During cell maturation considerable changes appear in the cytoplasm as well. They are reflected in the change in its ability of reacting with dyes, the occurrence of granulation, and appearing of new substances.
The loss of basophilic is the main change in the cytoplasm. It is a tendency to bind basic dyes, for example methylene blue. After dying, the cytoplasm has brighter or darker blue color. During maturation the basophilic of the cytoplasm of mature cells (granulocytic, erythrocytic, and thrombocytic series) becomes acidophilic, i.e., stained by acid dyes (red). The other characteristic change in the cytoplasm is the occurrence of granulation in the cells of some lines. In the cells of the myelocytic lineage, granules in less mature cells are rare and non-differentiated. In more mature and completely matured cells granules are more numerous and differentiated in their behavior on stains. Some granules are stained by basic dyes only, so they are dark blue. Therefore, they are called basophil granules, and the leukocytes - basophil leukocytes.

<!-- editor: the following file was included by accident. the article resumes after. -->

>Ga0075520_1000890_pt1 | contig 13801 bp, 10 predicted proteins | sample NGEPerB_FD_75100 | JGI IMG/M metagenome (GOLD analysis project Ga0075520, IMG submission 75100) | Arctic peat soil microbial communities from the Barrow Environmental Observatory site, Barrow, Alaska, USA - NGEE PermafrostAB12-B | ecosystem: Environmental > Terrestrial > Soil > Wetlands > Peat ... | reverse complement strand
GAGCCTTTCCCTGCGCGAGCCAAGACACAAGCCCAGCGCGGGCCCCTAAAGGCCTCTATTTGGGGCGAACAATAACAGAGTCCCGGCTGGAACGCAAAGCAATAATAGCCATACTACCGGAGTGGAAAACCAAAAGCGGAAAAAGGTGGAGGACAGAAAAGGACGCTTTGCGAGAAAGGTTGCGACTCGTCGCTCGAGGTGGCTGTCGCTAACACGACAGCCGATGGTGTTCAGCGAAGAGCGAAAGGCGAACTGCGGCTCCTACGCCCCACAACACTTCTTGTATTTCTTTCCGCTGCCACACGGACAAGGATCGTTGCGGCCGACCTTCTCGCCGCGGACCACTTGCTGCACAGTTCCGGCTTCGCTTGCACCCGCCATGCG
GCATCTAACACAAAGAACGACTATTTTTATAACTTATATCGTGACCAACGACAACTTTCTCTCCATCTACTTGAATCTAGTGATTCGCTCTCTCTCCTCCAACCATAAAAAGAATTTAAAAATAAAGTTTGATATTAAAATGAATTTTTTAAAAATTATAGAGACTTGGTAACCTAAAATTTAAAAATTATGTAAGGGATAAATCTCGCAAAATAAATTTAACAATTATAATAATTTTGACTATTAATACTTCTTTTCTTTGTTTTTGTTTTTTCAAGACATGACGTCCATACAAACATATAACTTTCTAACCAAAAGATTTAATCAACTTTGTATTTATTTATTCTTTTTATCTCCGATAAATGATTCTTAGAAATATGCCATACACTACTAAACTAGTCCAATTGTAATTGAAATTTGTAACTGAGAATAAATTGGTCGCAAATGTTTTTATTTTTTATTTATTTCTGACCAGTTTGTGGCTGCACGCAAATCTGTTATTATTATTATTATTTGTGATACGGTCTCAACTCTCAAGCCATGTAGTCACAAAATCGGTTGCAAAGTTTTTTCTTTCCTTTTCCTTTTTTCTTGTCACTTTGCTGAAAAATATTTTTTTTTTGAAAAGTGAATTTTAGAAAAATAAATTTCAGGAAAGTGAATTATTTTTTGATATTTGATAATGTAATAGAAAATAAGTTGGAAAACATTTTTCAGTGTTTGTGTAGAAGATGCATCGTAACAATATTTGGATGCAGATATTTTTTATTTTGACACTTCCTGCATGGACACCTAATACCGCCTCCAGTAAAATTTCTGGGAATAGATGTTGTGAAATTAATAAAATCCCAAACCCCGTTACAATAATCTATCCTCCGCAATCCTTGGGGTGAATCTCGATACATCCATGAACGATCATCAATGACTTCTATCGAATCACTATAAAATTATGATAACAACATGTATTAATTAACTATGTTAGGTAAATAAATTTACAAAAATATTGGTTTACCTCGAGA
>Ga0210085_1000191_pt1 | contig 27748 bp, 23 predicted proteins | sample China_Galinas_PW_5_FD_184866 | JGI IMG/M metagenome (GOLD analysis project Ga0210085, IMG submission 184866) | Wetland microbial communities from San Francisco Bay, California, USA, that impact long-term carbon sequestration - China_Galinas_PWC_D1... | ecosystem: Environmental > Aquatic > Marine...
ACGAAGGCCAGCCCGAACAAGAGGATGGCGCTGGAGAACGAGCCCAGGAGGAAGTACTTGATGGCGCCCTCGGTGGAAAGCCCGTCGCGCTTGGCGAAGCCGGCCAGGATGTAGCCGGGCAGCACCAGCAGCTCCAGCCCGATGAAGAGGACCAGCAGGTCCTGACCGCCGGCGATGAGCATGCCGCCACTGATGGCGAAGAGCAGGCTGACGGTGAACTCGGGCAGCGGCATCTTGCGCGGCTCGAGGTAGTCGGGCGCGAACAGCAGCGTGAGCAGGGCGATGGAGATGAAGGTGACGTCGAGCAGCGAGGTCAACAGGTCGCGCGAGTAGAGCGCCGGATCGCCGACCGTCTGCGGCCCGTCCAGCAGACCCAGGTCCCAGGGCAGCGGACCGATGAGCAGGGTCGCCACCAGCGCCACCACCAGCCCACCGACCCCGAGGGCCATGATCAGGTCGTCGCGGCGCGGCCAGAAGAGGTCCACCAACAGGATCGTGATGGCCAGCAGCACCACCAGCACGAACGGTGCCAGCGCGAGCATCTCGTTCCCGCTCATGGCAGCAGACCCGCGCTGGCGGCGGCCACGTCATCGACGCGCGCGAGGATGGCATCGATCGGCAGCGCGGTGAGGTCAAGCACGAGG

In other granulocytes, granules are stained by acid dyes. They are called acidophil or eosinophil granules, and leukocytes - eosinophil leukocytes.
The third kind of granules stains poorly both by basic and acid dyes. They are faint pink and called neutrophil, and leukocytes containing them - neutrophil leukocytes.
A new ingredient may appear in the cytoplasm during maturation. The best example is hemoglobin in the cells of the erythrocytic lineage.